LAKE CITY, S.C. – The Wilsons couldn’t wait to come back to Lake City for ArtFields.
Andrew and Sarah Wilson, natives of Pensacola and residents St. Augustine, Fla., did a collaborative piece for the ArtFields competition two years ago. Andrew prepared an 8-foot oil painting and the couple placed Sarah’s words next to it.
The piece was displayed at the Jones-Carter Gallery, one of the venues for the competition. The Jones-Carter Gallery is at 105 Henry St.
“That was one of the first times we collaborated in that way,” Sarah said. “Since then we’ve branched out into more and more public art.”
The Wilsons made the decision to pursue art full time around three years ago. Andrew served as an art teacher for five years and Sarah worked for a newspaper and a magazine in St. Augustine.
“We both paint,” Andrew said. “I’m very fortunate to have a wife that wants to take on a life of painting because that’s what I went to school for and she’s loving it more and more with everything that we do.”
“I’m learning more and more with every opportunity,” Sarah said.
The two had seen an advertisement for ArtFields in a cultural newsletter from Jacksonville, Fla. At the time, they saw ArtFields as one of many opportunities to submit an application to display their work.
“We didn’t know much about ArtFields,” Sarah said. “We were looking for opportunities. That one was representing Southern artists. It just seemed really community focused. We liked the concept. We had no idea what to expect until we got here.”
Andrew said the two are vegan, meaning they consume no animal products, and entered a Mexican restaurant in Lake City.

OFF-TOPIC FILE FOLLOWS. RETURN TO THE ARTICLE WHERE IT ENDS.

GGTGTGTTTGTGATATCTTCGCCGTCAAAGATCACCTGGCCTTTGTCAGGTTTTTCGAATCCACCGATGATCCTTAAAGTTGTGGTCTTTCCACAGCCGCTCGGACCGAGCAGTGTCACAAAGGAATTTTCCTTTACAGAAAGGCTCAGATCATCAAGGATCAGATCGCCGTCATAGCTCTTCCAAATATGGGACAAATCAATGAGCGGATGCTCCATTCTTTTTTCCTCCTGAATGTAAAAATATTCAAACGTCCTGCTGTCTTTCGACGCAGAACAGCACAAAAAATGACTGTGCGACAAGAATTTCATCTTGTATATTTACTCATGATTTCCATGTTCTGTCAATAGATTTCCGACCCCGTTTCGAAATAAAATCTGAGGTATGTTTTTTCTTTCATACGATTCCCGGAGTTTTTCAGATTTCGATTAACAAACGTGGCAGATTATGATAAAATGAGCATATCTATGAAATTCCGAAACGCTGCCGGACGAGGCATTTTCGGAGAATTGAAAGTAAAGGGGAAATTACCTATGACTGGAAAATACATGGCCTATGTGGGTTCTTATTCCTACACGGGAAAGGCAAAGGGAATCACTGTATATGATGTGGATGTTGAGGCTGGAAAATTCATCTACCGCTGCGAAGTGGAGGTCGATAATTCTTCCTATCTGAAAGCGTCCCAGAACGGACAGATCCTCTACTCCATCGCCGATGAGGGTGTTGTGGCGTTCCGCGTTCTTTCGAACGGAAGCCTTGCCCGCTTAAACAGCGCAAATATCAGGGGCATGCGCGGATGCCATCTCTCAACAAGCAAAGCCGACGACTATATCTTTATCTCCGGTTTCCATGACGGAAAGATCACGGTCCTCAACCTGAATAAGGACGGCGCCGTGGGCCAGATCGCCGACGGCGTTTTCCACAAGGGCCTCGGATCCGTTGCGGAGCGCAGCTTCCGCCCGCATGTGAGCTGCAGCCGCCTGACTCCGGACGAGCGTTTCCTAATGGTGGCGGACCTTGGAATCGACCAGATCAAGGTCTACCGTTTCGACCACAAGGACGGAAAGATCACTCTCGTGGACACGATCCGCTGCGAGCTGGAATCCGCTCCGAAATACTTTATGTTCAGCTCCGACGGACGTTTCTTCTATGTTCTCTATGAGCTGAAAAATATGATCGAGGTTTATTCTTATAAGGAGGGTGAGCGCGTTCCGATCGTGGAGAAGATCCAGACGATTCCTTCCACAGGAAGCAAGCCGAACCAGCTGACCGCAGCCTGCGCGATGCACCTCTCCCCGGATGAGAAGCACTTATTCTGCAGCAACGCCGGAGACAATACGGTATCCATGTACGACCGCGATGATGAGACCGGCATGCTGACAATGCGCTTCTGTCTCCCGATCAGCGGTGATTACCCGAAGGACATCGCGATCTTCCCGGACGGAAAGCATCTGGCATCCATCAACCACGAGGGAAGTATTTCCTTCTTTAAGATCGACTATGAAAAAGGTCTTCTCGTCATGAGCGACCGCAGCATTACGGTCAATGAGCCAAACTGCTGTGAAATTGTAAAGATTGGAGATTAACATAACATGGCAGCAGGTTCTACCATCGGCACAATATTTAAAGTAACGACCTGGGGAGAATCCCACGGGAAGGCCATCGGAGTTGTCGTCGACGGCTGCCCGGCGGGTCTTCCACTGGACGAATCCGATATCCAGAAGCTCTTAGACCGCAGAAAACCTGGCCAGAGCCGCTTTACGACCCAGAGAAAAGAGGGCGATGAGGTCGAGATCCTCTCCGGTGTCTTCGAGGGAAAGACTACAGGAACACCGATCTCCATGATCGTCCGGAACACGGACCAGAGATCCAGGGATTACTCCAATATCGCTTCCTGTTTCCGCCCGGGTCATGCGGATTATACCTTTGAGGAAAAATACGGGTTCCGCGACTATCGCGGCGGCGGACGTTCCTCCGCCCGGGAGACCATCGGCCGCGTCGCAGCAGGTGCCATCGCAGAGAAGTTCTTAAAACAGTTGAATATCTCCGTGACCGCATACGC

“We came up to set up our art work in March ,” Sarah said. “Everyone had time to talk. Everyone cared.”
The Wilsons said they were “blown away” by the quality of the artwork on display at ArtFields.
Months ago, the Wilsons approached ArtFields about a public art piece in the community.
They were granted one— a mural on Sauls Street—as a part of the public art initiative, not the competition.
A big part of their piece is to make the piece inclusive.
Andrew said inclusive meant that everyone— regardless of their art background— was able to enjoy.
The piece, he added, pays homage to Lake City’s role as a farming center.
Lake City was a center for the growth and production of green beans, Andrew said. Green beans carried the community through the difficulties of the Great Depression.
They have been working on the piece for two weeks as of Thursday.
He said this piece was a dry run of sorts for the pair because they purchased and converted a truck so they could travel and produce public art full time. ArtFields 2019 is their first trip in the converted truck.
Their dog, a boxer named Escher, also is traveling with them.
Escher is named after M.C. Escher, an artist who worked with a lot of grays, because of his gray color.
When the two work collaboratively, they’re known as Hand-in-Hand.